South Koreans celebrate in Seoul after the Constitutional Court’s verdict on March 10. (Chung Sung-Jun/Getty Images)

South Korea is in an uproar. Crowds numbering in the hundreds of thousands have been surging through the streets of Seoul, the capital city. Some of the marchers are celebrating a ruling Friday by the Constitutional Court, which has upheld the impeachment of President Park Geun-hye. Others who support the president have been angrily denouncing the court, leading to clashes with police that have resulted in the deaths of two protesters.

All of this turmoil is taking place against the backdrop of ominous gestures from North Korea, which fired off a salvo of four medium-range missiles in a test Monday. The distance traveled by the missiles would have enabled them to hit a U.S. military base in Japan — a point explicitly mentioned by the North Koreans in a communique accompanying the launch.

What are we supposed to make of all of this? Is the Korean Peninsula descending into chaos?

It’s important to keep two things separate here. First of all, the latest developments in South Korea follow revelations of corruption at the highest levels of political power. The allegations encompass not only the conservative President Park — who is accused of using her close friend, Choi Soon-sil, to funnel bribes to businessmen — but also the de facto head of Samsung, the vast business conglomerate that accounts for more than 10 percent of the country’s GDP. The company’s vice chairman, Lee Jae-yong, was maneuvering to expand his power at the top of the Samsung hierarchy. His trial on corruption charges has just gotten underway.

Eight court justices voted unanimously to remove the president from office. Park’s actions in office, said acting chief justice Lee Jung-mi, “betrayed the trust of the people and were of the kind that cannot be tolerated for the sake of protecting the Constitution.” Note: It was all about the people and the Constitution. The court’s act of institutional defiance is especially remarkable when you consider that democracy in South Korea is a mere 30 years old

This is the first time in Korean history that a democratically elected head of state has been removed from office by nonviolent, legal means. But that’s not all. The fact that Park’s fate became intertwined with that of Lee, a scion of the immensely powerful clan that controls Samsung, has given her case even greater resonance. “This is a major landmark in the young political history of the South Korean state,” says Sung-Yoon Lee, a professor at the Fletcher School at Tufts University. “It’s significant because it really speaks to the deep problem of collusion between the government and big business.” The scandal has fueled the outpouring of public anger by reminding the public “that the people in the country who have money and power feel they’re above the law,” says Lee. “In this sense, this is a big blow against the old political culture. It’s a victory for the rule of law.”

Now the country faces fresh elections within the next 60 days. The current front-runner is the opposition leader Moon Jae-in, head of the Democratic Party. Among other policy proposals, he favors a return to the so-called sunshine policy, a program of rapprochement with North Korea that was favored by left-wing governments in the 1990s and early 2000s. Park’s conservative administration, routinely vilified by North Korea, preferred sanctions to negotiations.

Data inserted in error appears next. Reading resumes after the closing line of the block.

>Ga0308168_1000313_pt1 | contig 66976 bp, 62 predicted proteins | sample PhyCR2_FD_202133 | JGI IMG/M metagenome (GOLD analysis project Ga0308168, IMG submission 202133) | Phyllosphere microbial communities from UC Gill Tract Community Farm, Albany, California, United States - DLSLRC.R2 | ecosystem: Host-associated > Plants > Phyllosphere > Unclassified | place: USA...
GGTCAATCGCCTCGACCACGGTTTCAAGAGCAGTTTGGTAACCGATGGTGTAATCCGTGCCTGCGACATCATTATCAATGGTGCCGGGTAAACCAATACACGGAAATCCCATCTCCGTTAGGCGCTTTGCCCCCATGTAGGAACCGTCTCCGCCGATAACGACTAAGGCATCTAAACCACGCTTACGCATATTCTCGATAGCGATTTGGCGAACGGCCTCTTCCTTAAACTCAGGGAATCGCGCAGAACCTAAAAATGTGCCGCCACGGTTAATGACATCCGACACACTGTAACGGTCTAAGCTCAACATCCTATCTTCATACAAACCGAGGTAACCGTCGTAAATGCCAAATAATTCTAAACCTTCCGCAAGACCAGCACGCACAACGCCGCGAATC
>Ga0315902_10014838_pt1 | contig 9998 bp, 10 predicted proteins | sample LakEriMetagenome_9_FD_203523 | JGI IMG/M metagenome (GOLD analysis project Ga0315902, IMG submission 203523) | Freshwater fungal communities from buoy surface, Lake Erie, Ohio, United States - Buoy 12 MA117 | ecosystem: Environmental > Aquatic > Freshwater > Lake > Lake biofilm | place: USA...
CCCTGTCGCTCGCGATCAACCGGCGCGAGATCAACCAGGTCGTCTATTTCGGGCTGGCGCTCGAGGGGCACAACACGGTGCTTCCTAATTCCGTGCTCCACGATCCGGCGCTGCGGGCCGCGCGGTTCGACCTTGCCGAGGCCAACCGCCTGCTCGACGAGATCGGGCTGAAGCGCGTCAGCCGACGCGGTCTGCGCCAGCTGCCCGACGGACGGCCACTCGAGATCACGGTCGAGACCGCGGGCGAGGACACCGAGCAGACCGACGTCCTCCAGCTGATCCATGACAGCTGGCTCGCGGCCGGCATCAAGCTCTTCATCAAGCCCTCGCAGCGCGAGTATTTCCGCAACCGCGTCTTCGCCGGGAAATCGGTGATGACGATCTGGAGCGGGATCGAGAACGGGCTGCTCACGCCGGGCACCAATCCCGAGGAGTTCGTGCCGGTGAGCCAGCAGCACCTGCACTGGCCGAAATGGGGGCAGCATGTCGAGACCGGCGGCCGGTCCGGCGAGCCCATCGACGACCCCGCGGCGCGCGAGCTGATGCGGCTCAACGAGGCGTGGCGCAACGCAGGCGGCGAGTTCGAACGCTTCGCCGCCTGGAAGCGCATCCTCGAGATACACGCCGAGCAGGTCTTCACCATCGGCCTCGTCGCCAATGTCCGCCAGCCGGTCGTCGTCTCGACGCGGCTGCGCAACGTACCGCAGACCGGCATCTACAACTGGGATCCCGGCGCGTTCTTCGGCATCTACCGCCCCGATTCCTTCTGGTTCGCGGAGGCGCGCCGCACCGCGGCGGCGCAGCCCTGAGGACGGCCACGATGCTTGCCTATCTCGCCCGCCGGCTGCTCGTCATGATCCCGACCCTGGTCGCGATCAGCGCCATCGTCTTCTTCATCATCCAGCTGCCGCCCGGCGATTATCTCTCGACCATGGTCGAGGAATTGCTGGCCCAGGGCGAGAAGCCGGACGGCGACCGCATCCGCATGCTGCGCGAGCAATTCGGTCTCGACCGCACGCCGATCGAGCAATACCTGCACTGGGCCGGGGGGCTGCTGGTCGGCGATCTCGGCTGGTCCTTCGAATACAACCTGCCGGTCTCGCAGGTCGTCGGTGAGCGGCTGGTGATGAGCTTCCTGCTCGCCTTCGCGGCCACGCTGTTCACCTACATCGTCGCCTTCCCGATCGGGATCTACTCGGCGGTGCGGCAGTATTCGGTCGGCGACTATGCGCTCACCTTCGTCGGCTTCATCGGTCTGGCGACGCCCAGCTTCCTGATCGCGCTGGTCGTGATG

At the moment, North Korea doesn’t appear to be particularly interested in compromise. The rhetoric coming from the regime of Kim Jong Un has been especially harsh lately, and this week’s missile launch (not to mention the bizarre assassination of Kim Jong Nam, the current ruler’s half-brother) doesn’t exactly sound like an overture to reconciliation. Yet Sung-Yoon Lee, the Tufts scholar, notes that North Korea has little incentive to moderate its appalling behavior — since that’s the only way it can get regional powers to treat it like a player. (Plus, a revival of the sunshine policy would give the North a new lease on life by allowing it to squeeze financial and material benefits from the Southerners.)

For the time being, though, not even North Korea’s military prowess or South Korea’s current political instability can conceal the fundamental divide between the two. North Korea remains one of the world’s few examples of a fully totalitarian state, its leaders presiding over an impoverished and brutalized population. South Korea, which boasts one of the world’s most dynamic economies, continues to evolve and broaden its democratic institutions. Observers sometimes invoke the “rivalry” between the two states, but it isn’t really much of a competition, and it hasn’t been for years. That’s worth contemplating at a time when many around the world are bemoaning the “authoritarian resurgence” and the ills of democracy.

To be sure, South Korea still has many problems. But its people, buoyed up by an extraordinary wave of civic activism, are showing that they aren’t prepared to accept the established way of doing things. They have mounted a remarkable campaign for change, and today that campaign has borne fruit of the most dramatic sort. Their cousins to the north can only dream of similar acts of defiance — which is why their country remains frozen in time, beholden to a leader whose only plan for the future is tied to the machinery of violence.